Tuesday, November 3, 2015

Past, Present, and Future

Once a history teacher, always a history teacher. But our past does not have to be our future.

According to the U.S. Department of Education, there were only 500 public high schools in 1870. At that time, state taxes were only levied to support elementary education, but our great state of Michigan played an important role in the expansion of public high schools. In 1874, the Michigan Supreme Court ruled in the Kalamazoo Case that taxes could also be levied to support public high schools. Soon other states followed Michigan's lead and began establishing public-funded high schools.

Twenty years later, the Committee of Ten published its recommendations of academic core subjects
that it considered necessary for those few would go on to college as well as any other student enrolled. Thus, secondary education was designed from the beginning to be content-based. Historically, academic departments were formed because high school was viewed as "the people's college" (Tyack, 1974, p. 74).

To this very day, most 7-12 teachers are typically content specialists in one or two areas, and hired for their expertise and depth in content.  In that structure, secondary teachers spend their day teaching independently in a content area, and spend collaborative time within the content department (Corcoran & Silander, 2009). There is little to no intentional collaboration between teachers of different content areas, and I offer the idea that we do a disservice to both our adult and student learners if we let this continue.

When we organize teachers into such tight compartments, we are reinforcing the old message of the isolated and independent approach to teaching (Corcoran & Silander, 2009). We also impact opportunities for professional learning, collaboration, and instructional practices. (Corcoran & Silander, 2009). We know that the real world is not organized into neat categories. Our students will be learning and working in "messy" environments that will require boundary-crossing competencies in teamwork, communication, perspective, networks, critical thinking, global understanding, and project management, just to name a few.

Even within fairly rigid graduation requirements in Michigan, the content standards are beginning to encourage an interdisciplinary working relationship. For example, no longer is literacy the sole sphere of ELA teachers; social studies, math, and science teachers now have literacy expectations to support reading and writing across content areas. In addition, the rising number of STEM programs also incorporate interdisciplinary teaching and learning. Finally, when we see the new standards in social studies and science later this year, we know that critical thinking, inquiry, and problem-solving skills will be emphasized.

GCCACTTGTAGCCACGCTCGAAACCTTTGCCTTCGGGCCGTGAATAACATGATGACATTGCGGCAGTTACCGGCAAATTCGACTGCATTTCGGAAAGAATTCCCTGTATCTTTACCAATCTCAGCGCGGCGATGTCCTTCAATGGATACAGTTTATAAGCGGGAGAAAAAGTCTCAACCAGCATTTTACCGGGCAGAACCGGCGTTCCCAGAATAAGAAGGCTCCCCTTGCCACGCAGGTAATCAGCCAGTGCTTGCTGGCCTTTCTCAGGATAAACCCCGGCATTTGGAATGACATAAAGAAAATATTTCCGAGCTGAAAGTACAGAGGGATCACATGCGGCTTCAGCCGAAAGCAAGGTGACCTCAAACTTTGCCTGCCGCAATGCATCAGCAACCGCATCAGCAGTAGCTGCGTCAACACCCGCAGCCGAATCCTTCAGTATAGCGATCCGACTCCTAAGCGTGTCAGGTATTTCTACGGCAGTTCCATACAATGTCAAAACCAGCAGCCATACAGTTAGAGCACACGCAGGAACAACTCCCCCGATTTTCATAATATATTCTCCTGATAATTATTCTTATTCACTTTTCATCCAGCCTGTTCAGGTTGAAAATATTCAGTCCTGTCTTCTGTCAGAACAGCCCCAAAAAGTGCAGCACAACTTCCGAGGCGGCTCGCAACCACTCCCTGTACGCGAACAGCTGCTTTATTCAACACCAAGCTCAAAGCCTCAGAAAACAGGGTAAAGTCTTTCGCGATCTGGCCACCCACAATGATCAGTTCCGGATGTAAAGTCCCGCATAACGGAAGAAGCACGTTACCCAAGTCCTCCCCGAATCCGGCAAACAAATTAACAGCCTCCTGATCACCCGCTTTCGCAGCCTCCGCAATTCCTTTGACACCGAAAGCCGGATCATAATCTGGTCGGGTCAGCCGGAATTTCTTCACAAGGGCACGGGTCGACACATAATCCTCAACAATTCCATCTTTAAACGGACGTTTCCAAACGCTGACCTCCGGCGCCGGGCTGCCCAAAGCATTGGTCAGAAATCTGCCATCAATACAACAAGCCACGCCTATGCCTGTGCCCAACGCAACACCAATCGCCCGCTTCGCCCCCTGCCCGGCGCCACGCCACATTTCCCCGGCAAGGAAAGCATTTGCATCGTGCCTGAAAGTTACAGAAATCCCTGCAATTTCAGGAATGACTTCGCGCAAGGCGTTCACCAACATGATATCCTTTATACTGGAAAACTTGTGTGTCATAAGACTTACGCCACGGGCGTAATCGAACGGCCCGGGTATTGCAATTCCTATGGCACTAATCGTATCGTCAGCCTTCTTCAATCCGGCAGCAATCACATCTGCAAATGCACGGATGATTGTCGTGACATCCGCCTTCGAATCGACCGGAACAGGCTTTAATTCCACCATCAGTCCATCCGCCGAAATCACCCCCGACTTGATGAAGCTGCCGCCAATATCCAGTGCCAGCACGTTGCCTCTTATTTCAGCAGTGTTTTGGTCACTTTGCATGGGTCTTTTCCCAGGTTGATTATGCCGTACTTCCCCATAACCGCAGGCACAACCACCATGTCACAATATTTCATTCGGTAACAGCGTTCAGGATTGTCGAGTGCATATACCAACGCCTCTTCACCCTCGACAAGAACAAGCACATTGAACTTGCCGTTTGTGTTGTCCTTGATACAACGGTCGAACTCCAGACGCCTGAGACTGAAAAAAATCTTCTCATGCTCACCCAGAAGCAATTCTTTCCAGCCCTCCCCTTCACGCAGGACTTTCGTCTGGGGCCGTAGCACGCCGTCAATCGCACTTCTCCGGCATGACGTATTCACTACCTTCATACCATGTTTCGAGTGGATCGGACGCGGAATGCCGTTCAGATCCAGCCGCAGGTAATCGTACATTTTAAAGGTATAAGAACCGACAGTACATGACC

While educational reformers disagree in many areas, one area of general agreement is the need for new structures that allow for collaboration and distributed leadership (Siskin, 1991). Right now, the organizational structure of our secondary schools is inherently intertwined with content areas. This flies in the face of the learning sciences, which are inherently interdisciplinary (Bransford, et al., 2006). Today, as I spend time in an elementary school, I see a dramatic contrast. Our elementary colleagues are already living an interdisciplinary model. They have more flexible blocks of teaching and learning across and between content. There are no hourly bells that signal the start and stop of learning. Walk into any of our elementary classrooms and you will see kids joyfully focused on learning, not grades. You will also see a real love of learning. I used to ask why and when does this change for our kids; now I ask why do we let this change?

So, the question becomes, how do we create a system or structure at the secondary level that encourages and supports all of our learners -- educators and students alike -- to collaborate, learn, and grow? I recognize there are physiological and psychological changes that happen in adolescence that we cannot control, and that there are certain state legal requirements that may require some creativity on our part. But I refuse to accept that we cannot change our current approach to 7-12 teaching and learning to a model that is more beneficial for all. We already have some "small bets" in place across our district, but what else is possible?

Join the conversation...
If you could change just one thing in grades 7-12, what would it be and why? If you are an adult reading this, I also encourage you to ask a student that question, and post their response, too.




4 comments:

  1. I think you are spot on! Elementary can inform secondary. At the elementary level the focus is on teaching the whole child and meeting each child where he/she is and moving him/her forward along a continuum. At the elementary level teachers focus on what students can do not what they cannot do and they build on that. At the elementary level teachers implement a workshop model - for reading, writing, for math. This allows for differentiation, for collaborations among students rather than competition, and for teachers to conference with students individually to nudge them to the next level. Focus on the whole student, seeing the student's abilities rather than disabilities, and nudging students along a continuum of growth in a workshop model is also great for secondary. Sometimes it takes a mind shift and faith in the student and oneself.

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    Replies
    1. Thank you! We saw the math workshop model at Ada last week, and it spurred a discussion with a high school administrator about what it might look like in Algebra I.

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